New Scholarship: Strong on Judicial Education
Posted by kswisher on Sunday, May, 31, 2015
Professor Strong (Missouri) just posted an interesting critique of judicial education in the United States. Prof. Strong’s article is part of, and summarizes several other articles from, a great symposium on judicial education held last fall at the University of Missouri School of Law: Judicial Education and the Art of Judging: From Myth to Methodology. Prof. Strong’s abstract follows:
Judges control virtually every aspect of judicial education in this country. While such behavior has traditionally been justified as the best if not only means to ensure judicial independence, it is not clear that self-regulation is either necessary or appropriate in matters that affect the public interest so deeply. Indeed, the current state of affairs might reasonably be described as involving a type of regulatory capture.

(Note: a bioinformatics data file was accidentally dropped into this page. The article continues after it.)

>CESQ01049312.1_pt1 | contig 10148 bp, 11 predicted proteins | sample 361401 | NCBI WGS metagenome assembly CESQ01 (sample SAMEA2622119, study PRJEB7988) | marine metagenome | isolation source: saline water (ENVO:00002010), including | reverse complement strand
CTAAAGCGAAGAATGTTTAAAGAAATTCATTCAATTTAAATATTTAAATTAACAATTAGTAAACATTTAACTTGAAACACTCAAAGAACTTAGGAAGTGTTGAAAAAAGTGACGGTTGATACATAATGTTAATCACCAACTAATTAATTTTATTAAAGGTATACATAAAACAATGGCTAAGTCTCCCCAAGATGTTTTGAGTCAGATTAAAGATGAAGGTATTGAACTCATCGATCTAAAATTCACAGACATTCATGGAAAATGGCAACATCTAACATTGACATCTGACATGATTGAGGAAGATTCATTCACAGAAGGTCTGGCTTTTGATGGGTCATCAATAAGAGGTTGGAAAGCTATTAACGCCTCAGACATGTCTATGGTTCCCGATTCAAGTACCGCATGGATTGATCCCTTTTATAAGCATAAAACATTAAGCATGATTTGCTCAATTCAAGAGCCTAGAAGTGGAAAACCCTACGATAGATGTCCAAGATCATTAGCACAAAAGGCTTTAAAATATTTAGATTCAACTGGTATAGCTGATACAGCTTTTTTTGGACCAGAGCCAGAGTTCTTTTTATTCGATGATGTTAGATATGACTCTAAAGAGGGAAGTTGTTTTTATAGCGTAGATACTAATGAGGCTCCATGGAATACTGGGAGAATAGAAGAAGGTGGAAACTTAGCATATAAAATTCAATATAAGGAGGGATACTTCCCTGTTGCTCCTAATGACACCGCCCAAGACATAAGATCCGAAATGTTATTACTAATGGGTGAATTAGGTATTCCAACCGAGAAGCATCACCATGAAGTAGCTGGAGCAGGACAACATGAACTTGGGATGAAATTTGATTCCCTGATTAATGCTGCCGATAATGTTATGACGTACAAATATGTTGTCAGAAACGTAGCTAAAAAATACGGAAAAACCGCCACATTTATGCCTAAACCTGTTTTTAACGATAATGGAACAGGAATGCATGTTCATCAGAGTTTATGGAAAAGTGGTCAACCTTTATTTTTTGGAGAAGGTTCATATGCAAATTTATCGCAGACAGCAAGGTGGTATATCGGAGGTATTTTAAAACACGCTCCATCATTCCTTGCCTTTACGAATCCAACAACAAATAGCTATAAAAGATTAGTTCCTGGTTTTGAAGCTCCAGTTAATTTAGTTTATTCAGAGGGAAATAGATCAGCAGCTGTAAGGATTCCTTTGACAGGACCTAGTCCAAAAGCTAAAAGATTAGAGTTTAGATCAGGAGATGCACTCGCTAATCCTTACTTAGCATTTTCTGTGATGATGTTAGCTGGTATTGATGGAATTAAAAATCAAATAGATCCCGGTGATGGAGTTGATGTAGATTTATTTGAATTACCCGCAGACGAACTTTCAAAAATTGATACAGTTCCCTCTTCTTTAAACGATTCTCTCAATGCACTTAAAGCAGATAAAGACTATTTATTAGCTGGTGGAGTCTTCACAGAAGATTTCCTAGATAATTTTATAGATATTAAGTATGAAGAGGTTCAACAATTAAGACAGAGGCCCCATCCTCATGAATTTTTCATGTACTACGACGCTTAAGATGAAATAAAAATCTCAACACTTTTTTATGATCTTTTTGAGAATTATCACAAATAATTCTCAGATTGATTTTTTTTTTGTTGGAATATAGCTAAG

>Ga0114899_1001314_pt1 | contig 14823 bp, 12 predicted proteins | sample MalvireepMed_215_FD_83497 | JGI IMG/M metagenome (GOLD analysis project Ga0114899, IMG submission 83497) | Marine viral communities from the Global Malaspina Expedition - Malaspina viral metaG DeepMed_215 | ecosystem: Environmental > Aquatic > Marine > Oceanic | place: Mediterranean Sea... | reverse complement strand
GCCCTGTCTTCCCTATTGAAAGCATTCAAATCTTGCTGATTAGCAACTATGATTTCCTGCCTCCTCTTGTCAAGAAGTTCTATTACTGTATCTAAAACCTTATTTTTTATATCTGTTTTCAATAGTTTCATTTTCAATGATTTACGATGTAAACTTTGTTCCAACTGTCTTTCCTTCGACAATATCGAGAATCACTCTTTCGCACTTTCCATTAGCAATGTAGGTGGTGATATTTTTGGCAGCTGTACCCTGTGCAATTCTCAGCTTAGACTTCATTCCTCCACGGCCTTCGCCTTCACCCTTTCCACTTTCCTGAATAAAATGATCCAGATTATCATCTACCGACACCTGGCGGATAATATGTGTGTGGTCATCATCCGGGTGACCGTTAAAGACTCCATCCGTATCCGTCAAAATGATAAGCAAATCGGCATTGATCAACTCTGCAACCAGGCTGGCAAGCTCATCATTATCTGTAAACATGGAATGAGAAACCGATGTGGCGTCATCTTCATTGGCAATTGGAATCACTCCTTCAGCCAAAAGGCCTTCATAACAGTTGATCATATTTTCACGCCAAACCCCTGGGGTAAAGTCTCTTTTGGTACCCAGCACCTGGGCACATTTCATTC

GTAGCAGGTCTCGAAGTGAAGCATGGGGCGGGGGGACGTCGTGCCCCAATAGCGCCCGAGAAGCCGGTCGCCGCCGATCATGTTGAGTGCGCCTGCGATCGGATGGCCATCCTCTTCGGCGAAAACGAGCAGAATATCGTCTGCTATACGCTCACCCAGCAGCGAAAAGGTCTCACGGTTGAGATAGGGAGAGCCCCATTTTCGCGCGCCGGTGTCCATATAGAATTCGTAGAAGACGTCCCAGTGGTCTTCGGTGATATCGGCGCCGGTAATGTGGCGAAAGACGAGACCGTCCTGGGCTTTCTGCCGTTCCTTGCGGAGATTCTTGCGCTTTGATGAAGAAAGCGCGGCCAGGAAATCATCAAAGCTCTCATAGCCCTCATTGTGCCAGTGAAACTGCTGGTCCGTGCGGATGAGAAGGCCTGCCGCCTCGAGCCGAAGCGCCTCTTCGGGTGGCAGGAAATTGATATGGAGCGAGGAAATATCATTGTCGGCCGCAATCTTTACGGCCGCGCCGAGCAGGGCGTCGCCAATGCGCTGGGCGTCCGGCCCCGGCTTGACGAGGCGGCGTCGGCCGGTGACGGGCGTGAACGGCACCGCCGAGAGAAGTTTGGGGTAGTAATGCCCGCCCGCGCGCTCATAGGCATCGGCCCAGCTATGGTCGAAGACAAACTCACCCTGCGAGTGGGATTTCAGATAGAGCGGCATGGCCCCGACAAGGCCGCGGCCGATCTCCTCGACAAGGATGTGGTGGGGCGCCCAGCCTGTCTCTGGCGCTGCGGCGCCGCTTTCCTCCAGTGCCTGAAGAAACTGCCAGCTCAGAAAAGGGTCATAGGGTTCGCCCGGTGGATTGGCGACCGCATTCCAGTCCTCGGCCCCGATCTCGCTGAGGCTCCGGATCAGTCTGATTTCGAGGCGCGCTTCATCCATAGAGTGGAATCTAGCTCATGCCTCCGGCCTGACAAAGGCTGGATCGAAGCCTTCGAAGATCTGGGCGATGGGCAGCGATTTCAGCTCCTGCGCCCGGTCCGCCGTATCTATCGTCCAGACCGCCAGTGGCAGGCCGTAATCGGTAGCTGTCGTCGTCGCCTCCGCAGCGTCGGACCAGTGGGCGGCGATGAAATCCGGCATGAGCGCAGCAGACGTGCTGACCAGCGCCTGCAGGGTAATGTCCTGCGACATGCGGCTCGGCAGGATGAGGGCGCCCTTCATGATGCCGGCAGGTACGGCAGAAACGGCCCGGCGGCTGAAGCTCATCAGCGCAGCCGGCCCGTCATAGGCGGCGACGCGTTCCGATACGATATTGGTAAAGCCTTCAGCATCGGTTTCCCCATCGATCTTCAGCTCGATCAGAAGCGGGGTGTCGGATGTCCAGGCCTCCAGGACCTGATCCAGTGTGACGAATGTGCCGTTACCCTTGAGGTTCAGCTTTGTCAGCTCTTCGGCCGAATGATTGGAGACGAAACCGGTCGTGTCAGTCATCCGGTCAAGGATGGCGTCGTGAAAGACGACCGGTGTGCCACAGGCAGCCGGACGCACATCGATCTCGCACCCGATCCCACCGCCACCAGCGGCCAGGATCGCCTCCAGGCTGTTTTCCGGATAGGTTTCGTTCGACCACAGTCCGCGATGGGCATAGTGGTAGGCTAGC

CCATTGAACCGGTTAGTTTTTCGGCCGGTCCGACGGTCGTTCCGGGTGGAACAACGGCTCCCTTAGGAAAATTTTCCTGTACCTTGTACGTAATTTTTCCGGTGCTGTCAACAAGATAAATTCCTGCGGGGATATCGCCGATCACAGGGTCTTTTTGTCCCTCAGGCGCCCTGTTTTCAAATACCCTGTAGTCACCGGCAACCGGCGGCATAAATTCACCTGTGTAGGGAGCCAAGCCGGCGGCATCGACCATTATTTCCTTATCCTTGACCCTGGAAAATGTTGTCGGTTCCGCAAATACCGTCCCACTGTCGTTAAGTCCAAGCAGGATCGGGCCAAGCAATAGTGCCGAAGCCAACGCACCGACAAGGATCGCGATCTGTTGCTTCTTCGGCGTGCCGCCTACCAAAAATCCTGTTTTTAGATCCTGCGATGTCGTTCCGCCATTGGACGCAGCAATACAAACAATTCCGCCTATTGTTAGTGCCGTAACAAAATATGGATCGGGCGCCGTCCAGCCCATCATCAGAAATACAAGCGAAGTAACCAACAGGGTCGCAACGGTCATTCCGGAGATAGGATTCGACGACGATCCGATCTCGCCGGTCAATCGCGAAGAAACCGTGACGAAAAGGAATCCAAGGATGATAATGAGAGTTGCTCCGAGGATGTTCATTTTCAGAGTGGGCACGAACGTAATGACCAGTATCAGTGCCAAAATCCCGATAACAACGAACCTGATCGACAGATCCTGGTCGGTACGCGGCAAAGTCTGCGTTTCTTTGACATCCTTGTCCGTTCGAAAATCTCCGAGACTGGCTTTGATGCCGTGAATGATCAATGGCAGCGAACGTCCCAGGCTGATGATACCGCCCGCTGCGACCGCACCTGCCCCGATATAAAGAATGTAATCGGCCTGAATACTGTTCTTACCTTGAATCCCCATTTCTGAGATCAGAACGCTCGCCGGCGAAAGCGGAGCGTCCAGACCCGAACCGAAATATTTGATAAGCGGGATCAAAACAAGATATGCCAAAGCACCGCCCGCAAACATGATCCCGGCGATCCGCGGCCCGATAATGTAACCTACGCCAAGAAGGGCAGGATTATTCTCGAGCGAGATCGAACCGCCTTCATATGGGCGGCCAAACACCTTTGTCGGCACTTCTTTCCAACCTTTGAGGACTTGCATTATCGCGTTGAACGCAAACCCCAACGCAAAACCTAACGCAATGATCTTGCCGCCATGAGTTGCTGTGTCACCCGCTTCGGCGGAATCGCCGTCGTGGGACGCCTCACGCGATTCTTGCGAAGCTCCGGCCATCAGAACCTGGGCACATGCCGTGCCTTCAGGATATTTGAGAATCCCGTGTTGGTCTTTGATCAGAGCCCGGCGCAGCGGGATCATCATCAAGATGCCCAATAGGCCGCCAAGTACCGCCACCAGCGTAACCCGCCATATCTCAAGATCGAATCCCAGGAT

This Essay takes a novel and provocative view of judicial education by analyzing whether the current system promotes permissible values (such as judicial independence) or institutionalizes practices that are harmful to individual judges, the judiciary as an institution and the public at large. In so doing, this Essay considers a number of related issues, including judicial selection procedures, judicial impropriety and the proper role of judges in our society.
S.I. Strong, Judicial Education and Regulatory Capture: Does the Current System of Educating Judges Promote a Well-Functioning Judiciary and Adequately Serve the Public Interest?, J. Dispute Resolution (forthcoming 2015).